“A woman with whom a man has carnal relations, they shall bathe in water and remain unclean until evening”
The functions of the mikveh, ritual bath, include conversion and preparation for Shabbat and festivals, but the mikveh is primarily associated with the purification of women following their menstrual period. In this regard, our parshah contains two surprises.
First, all but one of its many references to ritual bathing concern men, not women. Men must purify themselves in water after their own discharge, including semen; after having come into contact with the discharge of other men (via furniture, clothing, or spit); and after contact with menstrual discharge (via bedding or clothing). Second, Leviticus nowhere states explicitly that women should purify themselves following their own discharge, including menstrual. This could be, as Jacob Milgrom argues, because it is assumed that the rules applying to male discharge also applied to female discharge, but, in the absence of an explicit statement, that must remain a matter of speculation.
So what biblical evidence do we have that women bathed after menstruation? A popular prooftext is the account of David’s encounter with Bathsheba. II Samuel 11:2 reports that David saw Bathsheba bathing on the roof, and verse 4 mentions that David lay her, that she purified herself from her uncleanness (mi’tumatah), and that she went home. Surely, commentators reason, the reference to purification in verse 4 is a flashback to the roof bath — Bathsheba had just purified herself from menstrual uncleanness before lying with David?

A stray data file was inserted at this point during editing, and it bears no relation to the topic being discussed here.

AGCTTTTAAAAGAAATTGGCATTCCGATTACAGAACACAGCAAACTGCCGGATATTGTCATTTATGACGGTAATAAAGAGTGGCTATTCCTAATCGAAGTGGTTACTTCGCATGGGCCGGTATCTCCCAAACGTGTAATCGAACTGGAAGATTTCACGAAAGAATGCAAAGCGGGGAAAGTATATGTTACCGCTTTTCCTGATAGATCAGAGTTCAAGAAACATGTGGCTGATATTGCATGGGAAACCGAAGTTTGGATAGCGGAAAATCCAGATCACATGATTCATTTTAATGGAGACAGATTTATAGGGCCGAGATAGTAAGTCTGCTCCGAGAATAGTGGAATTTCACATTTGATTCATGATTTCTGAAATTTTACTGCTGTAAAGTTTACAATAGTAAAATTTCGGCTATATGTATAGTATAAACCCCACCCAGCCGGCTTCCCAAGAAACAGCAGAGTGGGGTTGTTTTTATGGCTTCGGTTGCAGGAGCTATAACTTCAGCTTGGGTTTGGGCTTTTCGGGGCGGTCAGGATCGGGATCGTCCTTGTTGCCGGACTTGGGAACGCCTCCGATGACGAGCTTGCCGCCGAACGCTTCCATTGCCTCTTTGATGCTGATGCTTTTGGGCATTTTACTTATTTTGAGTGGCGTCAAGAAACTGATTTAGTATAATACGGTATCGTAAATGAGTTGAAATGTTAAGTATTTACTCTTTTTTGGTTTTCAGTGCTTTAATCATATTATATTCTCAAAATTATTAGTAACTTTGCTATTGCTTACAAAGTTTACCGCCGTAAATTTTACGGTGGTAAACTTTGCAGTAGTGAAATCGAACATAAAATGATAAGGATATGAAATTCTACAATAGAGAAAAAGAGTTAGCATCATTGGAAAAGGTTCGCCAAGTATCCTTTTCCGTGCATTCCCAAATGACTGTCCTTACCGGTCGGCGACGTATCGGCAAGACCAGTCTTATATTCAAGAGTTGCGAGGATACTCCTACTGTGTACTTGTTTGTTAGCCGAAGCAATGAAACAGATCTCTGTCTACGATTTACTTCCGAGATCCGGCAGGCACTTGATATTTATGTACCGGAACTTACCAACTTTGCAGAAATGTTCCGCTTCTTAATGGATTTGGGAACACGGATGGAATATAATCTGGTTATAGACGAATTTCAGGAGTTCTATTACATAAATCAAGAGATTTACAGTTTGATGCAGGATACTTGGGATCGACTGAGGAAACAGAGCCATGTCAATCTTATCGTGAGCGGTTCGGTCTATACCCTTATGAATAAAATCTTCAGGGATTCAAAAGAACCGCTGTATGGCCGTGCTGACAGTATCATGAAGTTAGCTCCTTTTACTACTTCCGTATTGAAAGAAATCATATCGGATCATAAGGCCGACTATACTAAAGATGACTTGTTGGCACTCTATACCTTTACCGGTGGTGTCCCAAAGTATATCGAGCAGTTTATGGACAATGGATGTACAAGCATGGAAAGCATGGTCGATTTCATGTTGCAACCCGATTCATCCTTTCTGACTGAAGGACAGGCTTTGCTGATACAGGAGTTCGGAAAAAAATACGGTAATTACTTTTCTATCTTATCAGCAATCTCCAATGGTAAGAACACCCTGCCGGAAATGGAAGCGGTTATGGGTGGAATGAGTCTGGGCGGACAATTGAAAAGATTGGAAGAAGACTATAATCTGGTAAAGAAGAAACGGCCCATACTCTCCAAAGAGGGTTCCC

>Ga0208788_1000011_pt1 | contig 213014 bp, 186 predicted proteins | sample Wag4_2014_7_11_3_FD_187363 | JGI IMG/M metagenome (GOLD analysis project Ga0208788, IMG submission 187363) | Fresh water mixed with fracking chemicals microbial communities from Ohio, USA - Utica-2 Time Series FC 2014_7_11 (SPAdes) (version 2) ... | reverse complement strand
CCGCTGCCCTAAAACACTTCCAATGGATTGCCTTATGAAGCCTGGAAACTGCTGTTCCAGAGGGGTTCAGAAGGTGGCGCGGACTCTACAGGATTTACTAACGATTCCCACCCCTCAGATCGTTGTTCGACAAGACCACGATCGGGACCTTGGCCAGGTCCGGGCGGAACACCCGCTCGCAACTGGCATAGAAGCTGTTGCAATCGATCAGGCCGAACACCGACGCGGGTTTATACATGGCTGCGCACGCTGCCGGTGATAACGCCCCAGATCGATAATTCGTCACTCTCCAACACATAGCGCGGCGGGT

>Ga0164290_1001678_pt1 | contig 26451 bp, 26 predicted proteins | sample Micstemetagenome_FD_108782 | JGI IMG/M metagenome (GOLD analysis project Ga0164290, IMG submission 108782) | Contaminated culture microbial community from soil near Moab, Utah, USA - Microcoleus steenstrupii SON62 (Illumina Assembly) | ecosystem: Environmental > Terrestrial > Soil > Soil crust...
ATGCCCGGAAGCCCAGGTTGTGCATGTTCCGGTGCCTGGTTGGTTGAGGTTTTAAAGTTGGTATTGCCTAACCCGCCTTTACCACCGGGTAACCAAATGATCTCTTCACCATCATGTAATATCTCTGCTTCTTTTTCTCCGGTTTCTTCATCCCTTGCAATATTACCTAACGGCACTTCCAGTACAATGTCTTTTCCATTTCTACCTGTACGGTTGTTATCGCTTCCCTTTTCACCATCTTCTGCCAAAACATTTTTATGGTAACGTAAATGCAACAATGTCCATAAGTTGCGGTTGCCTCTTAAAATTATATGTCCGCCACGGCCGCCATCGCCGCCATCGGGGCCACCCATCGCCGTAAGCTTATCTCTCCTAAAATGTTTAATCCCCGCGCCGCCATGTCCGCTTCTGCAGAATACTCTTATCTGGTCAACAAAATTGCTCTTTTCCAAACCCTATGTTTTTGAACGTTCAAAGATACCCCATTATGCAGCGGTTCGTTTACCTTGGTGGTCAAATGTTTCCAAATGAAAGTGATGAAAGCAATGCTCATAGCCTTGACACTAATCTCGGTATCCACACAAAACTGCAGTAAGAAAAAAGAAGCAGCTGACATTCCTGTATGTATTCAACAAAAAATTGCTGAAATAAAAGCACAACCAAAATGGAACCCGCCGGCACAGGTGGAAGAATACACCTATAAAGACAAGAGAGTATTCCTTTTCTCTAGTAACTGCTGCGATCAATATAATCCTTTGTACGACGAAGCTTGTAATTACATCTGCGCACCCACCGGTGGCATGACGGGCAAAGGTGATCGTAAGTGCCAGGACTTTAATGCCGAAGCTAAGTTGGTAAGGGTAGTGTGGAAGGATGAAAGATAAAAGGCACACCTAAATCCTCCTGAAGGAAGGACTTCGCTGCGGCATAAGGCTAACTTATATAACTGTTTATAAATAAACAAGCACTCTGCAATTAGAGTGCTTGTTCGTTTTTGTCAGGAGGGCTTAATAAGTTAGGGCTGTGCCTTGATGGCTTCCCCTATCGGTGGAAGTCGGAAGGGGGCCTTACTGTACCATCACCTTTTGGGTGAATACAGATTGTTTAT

But our parashah contains a much better explanation. The single law in Metsora that states explictly that a woman must purify herself in water does not concern menstruation, but rather carnal relations that involve emission of seed (shikhvat zera): “A woman with whom a man has carnal relations, they shall bathe in water and remain unclean (ve’tomu, cf mi’tumatah) until evening” (Leviticus 15:18).
In this light, 2 Samuel 11:4 is not a flashback to the roof bath, and does not concern menstruation, but rather describes what Bathsheba did following carnal relations with David, and prepares for the news of her pregnancy (there was emission of seed). Halachically speaking, mikveh and menstruation are inseparable. Biblically speaking, the search for an explicit, unambiguous reference to the post-menstrual mikveh must go on. Dr Diana Lipton